Buy This, Not That: Battle of the ‘Real’ AI Stars

By TradeSmith Editorial Staff

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You have $1,000 in hand.

You’re keen to invest in an artificial intelligence (AI) stock.

Do you “take a flier” on a company whose name you hadn’t heard of prior to January, don’t know much about — and only heard about now because it has “AI” in its name?

Or would you choose a company that’s been around for decades, is known as a successful innovator, and whose products and services have more than 1 billion fans around the world?

If you take a step back — and divorce yourself from the wind-whipping hype swirling around AI right now — you’d likely choose the latter. I mean, why wouldn’t you: This established tech firm has been a “serial success story” — tackling one opportunity after another — meaning it’ll likely win in AI, too.

But amid the current AI hype storm, that’s not the kind of rational thinking most investors are engaging in right now.

Companies like Microsoft Corp. (MSFT) and Inc. (AMZN) have the resources, track records, and know-how to engineer the most mind-blowing advances we’ll see in AI. But they’re being overlooked for companies that most people never heard of before 2023.

I’m talking about such companies as Holdings Inc. (BBAI) and SoundHound AI Inc. (SOUN).

Quantum Edge Pro Editor Jason Bodner refers to such companies as little more than “lottery ticket” plays.

“Let me be candid: It’s always possible one of these could be a winning lottery ticket; but the odds are strong that the bulk of these won’t hit,” Jason told me. “And if you buy near the peak – like a lot of folks did with the dot-com bust — the ‘hit’ you actually take will be in the loss column.”

Take a look at the chart for BBAI since Feb. 7:

Down nearly 50%.


A 44.23% loss.

Compare those gouging losses with the performance of MSFT (up 17.57% this year as of this writing) and AMZN (up an even-better 22.48% as of this writing).

It’s tempting to write MSFT and AMZN off as “boring” AI stocks — since everyone already knows about them.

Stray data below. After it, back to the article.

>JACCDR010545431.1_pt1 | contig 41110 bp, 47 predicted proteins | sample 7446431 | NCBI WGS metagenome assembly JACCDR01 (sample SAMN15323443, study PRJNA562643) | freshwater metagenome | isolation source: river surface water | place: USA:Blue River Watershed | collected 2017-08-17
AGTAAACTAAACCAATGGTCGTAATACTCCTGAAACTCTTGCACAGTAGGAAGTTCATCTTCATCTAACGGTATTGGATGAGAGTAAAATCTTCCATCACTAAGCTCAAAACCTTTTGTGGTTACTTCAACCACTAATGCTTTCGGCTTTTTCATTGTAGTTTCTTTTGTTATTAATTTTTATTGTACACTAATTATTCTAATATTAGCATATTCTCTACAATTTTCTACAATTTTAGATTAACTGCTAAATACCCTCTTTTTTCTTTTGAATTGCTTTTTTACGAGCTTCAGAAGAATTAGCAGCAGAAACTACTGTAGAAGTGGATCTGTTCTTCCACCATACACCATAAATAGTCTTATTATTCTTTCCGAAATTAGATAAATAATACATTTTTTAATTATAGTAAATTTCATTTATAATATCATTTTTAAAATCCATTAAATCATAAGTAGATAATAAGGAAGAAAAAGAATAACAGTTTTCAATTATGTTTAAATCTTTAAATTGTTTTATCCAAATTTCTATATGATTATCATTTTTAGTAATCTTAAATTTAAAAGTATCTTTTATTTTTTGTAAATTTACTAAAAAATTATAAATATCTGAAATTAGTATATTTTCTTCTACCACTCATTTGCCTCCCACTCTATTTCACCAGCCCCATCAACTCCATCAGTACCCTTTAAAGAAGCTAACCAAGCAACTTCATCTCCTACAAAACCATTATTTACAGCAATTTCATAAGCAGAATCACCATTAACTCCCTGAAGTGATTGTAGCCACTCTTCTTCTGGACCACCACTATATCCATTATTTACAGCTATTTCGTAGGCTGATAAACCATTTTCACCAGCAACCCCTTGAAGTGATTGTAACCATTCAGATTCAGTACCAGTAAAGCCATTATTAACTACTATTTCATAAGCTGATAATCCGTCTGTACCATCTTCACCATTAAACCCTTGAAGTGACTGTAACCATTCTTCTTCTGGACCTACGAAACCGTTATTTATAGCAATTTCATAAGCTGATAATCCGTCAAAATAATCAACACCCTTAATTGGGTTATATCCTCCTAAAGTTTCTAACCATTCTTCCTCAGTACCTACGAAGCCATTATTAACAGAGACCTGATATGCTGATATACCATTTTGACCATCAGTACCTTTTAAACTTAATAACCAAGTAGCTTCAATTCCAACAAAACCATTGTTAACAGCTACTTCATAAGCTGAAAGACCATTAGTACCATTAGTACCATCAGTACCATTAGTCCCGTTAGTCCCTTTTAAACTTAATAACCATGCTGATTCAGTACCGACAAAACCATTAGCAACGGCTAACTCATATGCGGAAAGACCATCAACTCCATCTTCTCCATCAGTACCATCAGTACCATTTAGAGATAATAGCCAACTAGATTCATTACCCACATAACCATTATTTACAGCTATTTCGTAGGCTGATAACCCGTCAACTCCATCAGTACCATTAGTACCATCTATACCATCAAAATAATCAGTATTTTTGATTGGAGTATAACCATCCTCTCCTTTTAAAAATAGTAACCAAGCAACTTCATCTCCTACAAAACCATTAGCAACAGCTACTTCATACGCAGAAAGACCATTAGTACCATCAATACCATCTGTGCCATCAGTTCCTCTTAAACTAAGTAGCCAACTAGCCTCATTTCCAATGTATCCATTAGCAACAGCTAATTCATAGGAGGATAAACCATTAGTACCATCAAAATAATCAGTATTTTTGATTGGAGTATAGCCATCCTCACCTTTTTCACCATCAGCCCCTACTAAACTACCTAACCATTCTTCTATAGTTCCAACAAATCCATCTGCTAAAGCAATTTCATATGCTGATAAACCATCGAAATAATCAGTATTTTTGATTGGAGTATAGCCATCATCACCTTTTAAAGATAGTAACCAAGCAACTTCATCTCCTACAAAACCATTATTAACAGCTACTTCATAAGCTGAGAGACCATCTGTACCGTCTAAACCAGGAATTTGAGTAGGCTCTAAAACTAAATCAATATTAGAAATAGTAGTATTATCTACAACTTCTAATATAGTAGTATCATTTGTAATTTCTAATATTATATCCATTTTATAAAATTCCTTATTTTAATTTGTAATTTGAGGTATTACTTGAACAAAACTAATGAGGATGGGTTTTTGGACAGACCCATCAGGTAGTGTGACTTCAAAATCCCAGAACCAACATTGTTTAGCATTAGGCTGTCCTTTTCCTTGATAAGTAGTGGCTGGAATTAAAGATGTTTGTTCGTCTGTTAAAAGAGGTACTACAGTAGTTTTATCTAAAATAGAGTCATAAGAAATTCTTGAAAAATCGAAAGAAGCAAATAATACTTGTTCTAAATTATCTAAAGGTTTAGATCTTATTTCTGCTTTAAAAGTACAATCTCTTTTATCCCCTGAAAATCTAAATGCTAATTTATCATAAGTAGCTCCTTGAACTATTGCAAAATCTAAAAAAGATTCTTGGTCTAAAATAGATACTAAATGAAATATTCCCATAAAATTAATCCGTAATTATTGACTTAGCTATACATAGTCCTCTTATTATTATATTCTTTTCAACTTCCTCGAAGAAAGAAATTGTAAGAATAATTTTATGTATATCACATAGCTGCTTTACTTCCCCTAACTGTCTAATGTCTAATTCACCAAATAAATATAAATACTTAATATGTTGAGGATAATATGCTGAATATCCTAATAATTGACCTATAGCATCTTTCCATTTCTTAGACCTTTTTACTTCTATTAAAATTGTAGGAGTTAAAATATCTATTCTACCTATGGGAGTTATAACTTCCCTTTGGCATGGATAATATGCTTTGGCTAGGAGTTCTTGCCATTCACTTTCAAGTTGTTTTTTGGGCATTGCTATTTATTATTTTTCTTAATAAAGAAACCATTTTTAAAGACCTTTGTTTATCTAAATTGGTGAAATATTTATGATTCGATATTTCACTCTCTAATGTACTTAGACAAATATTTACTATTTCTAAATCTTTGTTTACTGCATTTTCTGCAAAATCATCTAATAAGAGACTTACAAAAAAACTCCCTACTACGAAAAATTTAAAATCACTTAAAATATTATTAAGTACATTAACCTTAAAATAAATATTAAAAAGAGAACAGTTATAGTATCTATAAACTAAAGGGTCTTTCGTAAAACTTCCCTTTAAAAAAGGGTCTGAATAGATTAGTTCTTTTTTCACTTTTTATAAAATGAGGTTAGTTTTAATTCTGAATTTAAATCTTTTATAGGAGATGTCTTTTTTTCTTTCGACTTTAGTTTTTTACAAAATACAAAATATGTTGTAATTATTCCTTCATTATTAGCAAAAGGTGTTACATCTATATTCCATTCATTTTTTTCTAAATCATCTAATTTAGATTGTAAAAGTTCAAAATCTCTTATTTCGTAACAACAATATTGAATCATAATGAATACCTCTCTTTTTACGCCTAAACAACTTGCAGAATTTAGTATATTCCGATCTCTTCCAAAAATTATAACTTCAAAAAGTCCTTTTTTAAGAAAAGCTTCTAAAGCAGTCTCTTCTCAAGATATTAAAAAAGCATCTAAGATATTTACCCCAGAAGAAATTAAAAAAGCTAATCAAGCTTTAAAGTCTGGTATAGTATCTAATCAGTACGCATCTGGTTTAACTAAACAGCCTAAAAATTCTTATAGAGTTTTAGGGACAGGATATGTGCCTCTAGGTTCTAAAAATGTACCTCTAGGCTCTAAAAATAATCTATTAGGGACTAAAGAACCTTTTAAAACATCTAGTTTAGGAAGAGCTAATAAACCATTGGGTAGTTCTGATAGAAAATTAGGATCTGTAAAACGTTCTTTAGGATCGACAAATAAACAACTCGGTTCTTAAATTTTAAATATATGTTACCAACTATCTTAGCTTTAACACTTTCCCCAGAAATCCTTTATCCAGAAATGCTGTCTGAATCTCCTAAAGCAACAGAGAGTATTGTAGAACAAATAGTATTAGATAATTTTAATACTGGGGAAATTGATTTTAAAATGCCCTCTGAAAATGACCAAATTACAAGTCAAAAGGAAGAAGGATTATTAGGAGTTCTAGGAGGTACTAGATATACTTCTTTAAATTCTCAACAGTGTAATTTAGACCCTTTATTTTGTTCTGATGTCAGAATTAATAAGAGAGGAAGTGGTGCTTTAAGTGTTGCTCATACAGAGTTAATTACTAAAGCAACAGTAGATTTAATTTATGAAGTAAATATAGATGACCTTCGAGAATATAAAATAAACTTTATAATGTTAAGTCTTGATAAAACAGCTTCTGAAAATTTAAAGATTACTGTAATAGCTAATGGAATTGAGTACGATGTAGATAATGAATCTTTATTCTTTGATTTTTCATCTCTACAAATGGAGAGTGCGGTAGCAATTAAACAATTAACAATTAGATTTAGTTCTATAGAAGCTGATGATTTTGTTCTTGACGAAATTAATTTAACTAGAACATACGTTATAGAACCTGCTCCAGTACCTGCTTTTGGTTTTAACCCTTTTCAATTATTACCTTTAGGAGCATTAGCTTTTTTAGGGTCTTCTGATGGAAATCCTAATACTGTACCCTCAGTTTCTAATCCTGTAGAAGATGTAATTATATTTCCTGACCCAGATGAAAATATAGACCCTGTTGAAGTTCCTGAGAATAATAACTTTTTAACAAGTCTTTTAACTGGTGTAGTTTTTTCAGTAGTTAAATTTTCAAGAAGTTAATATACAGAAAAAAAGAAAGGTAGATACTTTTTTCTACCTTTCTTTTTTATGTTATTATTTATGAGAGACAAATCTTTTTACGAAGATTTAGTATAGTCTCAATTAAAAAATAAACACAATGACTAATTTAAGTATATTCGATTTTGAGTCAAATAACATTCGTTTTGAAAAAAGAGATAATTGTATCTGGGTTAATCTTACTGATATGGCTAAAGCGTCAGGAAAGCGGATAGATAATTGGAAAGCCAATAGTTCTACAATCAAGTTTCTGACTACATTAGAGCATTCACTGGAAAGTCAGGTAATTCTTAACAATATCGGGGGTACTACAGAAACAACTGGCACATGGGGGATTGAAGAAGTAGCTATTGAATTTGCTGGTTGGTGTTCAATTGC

But it’s never boring when you’re making money.

Yet even between these two companies — when talking about AI — one is a better moneymaking bet than the other.

Today, in our “Battle of the AI Stars” edition of TradeSmith’s Buy This, Not That , we’ll run the numbers on each — and use our tools to ID the highest-probability winner.

Buy This: Microsoft

On March 16, Microsoft announced the launch of Microsoft 365 Copilot, an AI-powered enhancer for its Microsoft 365 suite of apps and services, which includes Excel, Word, and PowerPoint.

Using Copilot in Excel, you won’t need to know the exact formula you should use for a particular scenario; you can simply ask Copilot questions and receive formula recommendations. Copilot will also share correlations it finds throughout the data you have and suggest what-if scenarios.

Say that you have all of your sales organized by quarter but that you sell hundreds or thousands of products.

Well, instead of having to dig through that information yourself, you can ask Copilot to do it for you.

Source: Microsoft 365 YouTube Channel

Copilot will also be able to gather information from one document and use it to create content in another.

All of these features help remove some manual tasks and make it even easier to visualize, analyze, and present data.

Microsoft says it is currently testing Microsoft 365 Copilot with just a handful of customers to receive feedback, but in the months ahead, it will be bringing Copilot to Excel, Word, PowerPoint, Outlook, Teams, and more.

Microsoft also offers Azure OpenAI Service, which allows companies to integrate custom AI-powered experiences into their own applications — like having chatbots available to answer common customer questions.

The service currently has over 1,000 customers.

The Investable Signals